A November night in Hackney, east London; the first freezing chill of winter blows down Mare Street as the hardy rave faithful negotiate the cold, end-of-week fatigue, and tricky travel arrangements to beat a path to the Warp mega all-nighter. Like last year’s Lighthouse, a line up comprising a large chunk of the roster plus selected friends has sold out the venue well in advance, evidenced by the slowly extending queue outside. However, unlike the Lighthouse party, this queue is moving smoothly, and everyone seems to be getting in no problem.
The Ocean is an enormous venue, not just the main hall where the action takes place tonight, but the whole building itself – a bewildering maze of interconnecting music spaces, bars, elevators, corridors, backstage dressing rooms and service areas. More than one hapless lost punter (and artist) will be found stumbling around deep in the bowels of the building by the time the night is out.. The entrance atrium is both futurist and amusingly retro - climbing the purple carpeted main stairs is like entering The Caesars’ Palace in Las Vegas – as we walk into the main hall I half expect to see Tom Jones up on stage and a full Gala Dinner in progress.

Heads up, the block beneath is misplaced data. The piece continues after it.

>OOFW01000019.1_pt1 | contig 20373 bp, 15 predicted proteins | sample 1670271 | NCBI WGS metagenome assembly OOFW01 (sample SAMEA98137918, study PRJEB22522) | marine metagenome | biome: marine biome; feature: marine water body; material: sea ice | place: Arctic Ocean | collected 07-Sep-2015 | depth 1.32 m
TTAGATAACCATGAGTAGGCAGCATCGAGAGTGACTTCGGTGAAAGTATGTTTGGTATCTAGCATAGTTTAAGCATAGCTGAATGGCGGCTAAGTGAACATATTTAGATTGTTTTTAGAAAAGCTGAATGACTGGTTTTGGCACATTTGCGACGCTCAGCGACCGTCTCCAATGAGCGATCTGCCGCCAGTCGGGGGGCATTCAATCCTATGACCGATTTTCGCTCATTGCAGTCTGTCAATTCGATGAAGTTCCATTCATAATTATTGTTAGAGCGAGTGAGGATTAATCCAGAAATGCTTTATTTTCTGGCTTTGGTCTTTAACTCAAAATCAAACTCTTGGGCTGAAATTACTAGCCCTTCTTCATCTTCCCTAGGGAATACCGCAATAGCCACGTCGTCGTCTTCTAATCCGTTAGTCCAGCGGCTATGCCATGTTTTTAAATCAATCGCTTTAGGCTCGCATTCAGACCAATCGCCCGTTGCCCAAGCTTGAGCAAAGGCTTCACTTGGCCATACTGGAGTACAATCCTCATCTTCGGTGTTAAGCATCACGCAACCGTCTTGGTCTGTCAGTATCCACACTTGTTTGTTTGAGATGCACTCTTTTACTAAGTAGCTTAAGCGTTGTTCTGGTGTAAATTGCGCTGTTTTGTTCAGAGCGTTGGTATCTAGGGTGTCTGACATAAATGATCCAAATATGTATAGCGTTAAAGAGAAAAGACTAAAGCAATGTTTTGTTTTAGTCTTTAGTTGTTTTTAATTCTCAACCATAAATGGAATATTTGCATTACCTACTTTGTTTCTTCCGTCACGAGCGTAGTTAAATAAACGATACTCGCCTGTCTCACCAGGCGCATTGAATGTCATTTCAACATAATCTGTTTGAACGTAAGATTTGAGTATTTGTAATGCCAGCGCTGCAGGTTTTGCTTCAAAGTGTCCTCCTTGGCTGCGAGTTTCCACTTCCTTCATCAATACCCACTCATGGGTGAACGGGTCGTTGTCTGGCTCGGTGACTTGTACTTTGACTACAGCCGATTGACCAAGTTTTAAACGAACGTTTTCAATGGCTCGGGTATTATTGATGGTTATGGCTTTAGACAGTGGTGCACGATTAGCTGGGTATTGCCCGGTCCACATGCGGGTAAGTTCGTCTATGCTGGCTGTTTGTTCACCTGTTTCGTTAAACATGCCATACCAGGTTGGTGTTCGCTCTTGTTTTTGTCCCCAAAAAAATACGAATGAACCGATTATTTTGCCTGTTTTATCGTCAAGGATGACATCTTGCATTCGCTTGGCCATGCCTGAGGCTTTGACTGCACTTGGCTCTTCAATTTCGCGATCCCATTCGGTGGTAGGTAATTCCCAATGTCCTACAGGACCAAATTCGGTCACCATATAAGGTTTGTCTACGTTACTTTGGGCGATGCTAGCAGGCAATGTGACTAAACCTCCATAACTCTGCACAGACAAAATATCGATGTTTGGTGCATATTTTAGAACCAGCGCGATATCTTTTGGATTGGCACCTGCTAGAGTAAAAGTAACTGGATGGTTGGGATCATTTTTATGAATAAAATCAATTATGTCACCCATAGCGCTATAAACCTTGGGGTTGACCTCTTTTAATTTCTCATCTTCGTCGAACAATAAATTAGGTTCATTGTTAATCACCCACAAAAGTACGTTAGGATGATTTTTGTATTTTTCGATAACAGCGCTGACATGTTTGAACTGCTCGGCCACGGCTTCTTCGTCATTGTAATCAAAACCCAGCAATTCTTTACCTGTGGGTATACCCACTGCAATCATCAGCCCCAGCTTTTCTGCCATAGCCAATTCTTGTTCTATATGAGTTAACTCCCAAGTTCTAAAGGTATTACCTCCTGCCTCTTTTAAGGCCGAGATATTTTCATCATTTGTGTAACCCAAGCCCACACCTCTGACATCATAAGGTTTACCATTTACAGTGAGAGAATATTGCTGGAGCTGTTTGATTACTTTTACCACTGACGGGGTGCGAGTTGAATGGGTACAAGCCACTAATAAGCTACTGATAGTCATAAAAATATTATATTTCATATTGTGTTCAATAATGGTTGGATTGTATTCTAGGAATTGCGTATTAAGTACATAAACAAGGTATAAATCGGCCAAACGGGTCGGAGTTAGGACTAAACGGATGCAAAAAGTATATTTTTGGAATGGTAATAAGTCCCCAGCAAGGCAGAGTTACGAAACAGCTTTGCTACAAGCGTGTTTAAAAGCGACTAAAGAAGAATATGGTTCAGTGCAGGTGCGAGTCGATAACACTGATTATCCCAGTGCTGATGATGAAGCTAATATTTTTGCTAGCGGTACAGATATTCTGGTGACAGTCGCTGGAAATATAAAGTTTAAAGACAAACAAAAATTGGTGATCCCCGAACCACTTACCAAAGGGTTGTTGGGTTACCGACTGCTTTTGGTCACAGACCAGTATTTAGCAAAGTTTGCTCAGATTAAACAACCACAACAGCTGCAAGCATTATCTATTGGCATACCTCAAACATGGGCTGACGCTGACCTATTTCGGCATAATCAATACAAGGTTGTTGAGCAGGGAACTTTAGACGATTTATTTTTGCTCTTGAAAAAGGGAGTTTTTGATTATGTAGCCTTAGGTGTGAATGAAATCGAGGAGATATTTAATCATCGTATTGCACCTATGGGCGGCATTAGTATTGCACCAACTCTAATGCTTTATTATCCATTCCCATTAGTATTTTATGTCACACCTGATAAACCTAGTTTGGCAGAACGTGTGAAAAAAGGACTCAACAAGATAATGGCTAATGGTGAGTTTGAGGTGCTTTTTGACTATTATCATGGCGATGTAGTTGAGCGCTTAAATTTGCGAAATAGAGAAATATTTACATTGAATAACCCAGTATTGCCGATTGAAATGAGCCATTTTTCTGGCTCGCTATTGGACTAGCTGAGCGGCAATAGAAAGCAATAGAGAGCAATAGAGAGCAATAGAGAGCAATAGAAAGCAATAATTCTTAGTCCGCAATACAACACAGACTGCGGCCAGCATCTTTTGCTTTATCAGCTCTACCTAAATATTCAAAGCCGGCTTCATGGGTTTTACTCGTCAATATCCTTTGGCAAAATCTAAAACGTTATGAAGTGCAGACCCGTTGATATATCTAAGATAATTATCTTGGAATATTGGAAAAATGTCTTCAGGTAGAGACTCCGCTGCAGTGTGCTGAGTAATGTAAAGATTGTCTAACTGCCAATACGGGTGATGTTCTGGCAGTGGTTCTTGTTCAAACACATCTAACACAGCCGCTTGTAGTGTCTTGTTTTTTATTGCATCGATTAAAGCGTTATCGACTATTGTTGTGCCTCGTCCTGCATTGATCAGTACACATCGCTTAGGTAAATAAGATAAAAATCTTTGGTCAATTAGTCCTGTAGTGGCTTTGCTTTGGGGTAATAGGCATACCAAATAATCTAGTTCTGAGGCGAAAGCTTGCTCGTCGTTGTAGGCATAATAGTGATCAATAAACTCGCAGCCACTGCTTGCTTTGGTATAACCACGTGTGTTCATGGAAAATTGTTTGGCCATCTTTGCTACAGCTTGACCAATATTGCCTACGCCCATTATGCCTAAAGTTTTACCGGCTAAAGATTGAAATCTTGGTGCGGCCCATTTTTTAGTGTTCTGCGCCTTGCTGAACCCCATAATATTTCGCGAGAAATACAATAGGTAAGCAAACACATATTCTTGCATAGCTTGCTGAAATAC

Thankfully this is a Warp party however, and Mira Calix has control of the vibe for the first couple of hours. As she pieces together an intricate set of punchy beats and high frequency atmospherics the intricate and mind bending bluespoon visuals shift between images in response to the music. The first hundred or so people through the doors seem fazed by the scale of the place, and after a stop off at the bar make their way to the upper tier to gawp over the balcony, smoke, and soak up the atmosphere as Chantal’s beats reverberate around the cathedral-like venue.